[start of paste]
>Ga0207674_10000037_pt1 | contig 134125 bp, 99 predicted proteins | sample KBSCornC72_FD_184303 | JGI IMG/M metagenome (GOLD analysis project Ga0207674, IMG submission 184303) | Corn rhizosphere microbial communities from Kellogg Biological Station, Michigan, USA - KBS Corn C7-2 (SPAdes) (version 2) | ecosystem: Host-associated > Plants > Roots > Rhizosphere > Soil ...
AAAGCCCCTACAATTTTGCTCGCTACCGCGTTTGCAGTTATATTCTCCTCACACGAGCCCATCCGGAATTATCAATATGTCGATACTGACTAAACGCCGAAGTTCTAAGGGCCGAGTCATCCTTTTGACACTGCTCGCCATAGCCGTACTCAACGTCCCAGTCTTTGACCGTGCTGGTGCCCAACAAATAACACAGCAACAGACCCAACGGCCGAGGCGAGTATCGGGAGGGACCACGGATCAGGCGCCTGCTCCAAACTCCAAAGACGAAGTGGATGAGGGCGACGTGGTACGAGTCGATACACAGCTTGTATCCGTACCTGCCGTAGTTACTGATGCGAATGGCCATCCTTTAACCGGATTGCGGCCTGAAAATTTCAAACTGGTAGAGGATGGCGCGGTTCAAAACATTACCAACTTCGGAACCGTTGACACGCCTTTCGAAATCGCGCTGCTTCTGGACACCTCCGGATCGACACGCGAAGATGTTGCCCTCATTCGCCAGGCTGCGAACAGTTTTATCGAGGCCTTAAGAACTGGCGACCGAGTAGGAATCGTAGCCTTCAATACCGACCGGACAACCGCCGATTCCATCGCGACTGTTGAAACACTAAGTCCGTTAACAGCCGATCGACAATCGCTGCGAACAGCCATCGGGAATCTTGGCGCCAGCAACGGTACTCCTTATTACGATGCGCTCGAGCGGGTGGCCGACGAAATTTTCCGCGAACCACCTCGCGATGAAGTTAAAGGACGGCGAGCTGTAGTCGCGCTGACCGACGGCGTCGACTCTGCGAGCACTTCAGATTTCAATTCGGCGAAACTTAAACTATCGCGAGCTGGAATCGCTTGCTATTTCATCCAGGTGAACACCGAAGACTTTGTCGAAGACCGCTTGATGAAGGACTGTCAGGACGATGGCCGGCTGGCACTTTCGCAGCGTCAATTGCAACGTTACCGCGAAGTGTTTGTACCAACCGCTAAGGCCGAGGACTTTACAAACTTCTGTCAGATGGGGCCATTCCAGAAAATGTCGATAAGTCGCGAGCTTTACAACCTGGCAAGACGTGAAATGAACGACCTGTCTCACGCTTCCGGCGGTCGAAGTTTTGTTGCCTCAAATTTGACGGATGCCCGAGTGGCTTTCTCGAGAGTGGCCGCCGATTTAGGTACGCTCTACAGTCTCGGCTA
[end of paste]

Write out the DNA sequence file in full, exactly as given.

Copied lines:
>Ga0207674_10000037_pt1 | contig 134125 bp, 99 predicted proteins | sample KBSCornC72_FD_184303 | JGI IMG/M metagenome (GOLD analysis project Ga0207674, IMG submission 184303) | Corn rhizosphere microbial communities from Kellogg Biological Station, Michigan, USA - KBS Corn C7-2 (SPAdes) (version 2) | ecosystem: Host-associated > Plants > Roots > Rhizosphere > Soil ...
AAAGCCCCTACAATTTTGCTCGCTACCGCGTTTGCAGTTATATTCTCCTCACACGAGCCCATCCGGAATTATCAATATGTCGATACTGACTAAACGCCGAAGTTCTAAGGGCCGAGTCATCCTTTTGACACTGCTCGCCATAGCCGTACTCAACGTCCCAGTCTTTGACCGTGCTGGTGCCCAACAAATAACACAGCAACAGACCCAACGGCCGAGGCGAGTATCGGGAGGGACCACGGATCAGGCGCCTGCTCCAAACTCCAAAGACGAAGTGGATGAGGGCGACGTGGTACGAGTCGATACACAGCTTGTATCCGTACCTGCCGTAGTTACTGATGCGAATGGCCATCCTTTAACCGGATTGCGGCCTGAAAATTTCAAACTGGTAGAGGATGGCGCGGTTCAAAACATTACCAACTTCGGAACCGTTGACACGCCTTTCGAAATCGCGCTGCTTCTGGACACCTCCGGATCGACACGCGAAGATGTTGCCCTCATTCGCCAGGCTGCGAACAGTTTTATCGAGGCCTTAAGAACTGGCGACCGAGTAGGAATCGTAGCCTTCAATACCGACCGGACAACCGCCGATTCCATCGCGACTGTTGAAACACTAAGTCCGTTAACAGCCGATCGACAATCGCTGCGAACAGCCATCGGGAATCTTGGCGCCAGCAACGGTACTCCTTATTACGATGCGCTCGAGCGGGTGGCCGACGAAATTTTCCGCGAACCACCTCGCGATGAAGTTAAAGGACGGCGAGCTGTAGTCGCGCTGACCGACGGCGTCGACTCTGCGAGCACTTCAGATTTCAATTCGGCGAAACTTAAACTATCGCGAGCTGGAATCGCTTGCTATTTCATCCAGGTGAACACCGAAGACTTTGTCGAAGACCGCTTGATGAAGGACTGTCAGGACGATGGCCGGCTGGCACTTTCGCAGCGTCAATTGCAACGTTACCGCGAAGTGTTTGTACCAACCGCTAAGGCCGAGGACTTTACAAACTTCTGTCAGATGGGGCCATTCCAGAAAATGTCGATAAGTCGCGAGCTTTACAACCTGGCAAGACGTGAAATGAACGACCTGTCTCACGCTTCCGGCGGTCGAAGTTTTGTTGCCTCAAATTTGACGGATGCCCGAGTGGCTTTCTCGAGAGTGGCCGCCGATTTAGGTACGCTCTACAGTCTCGGCTA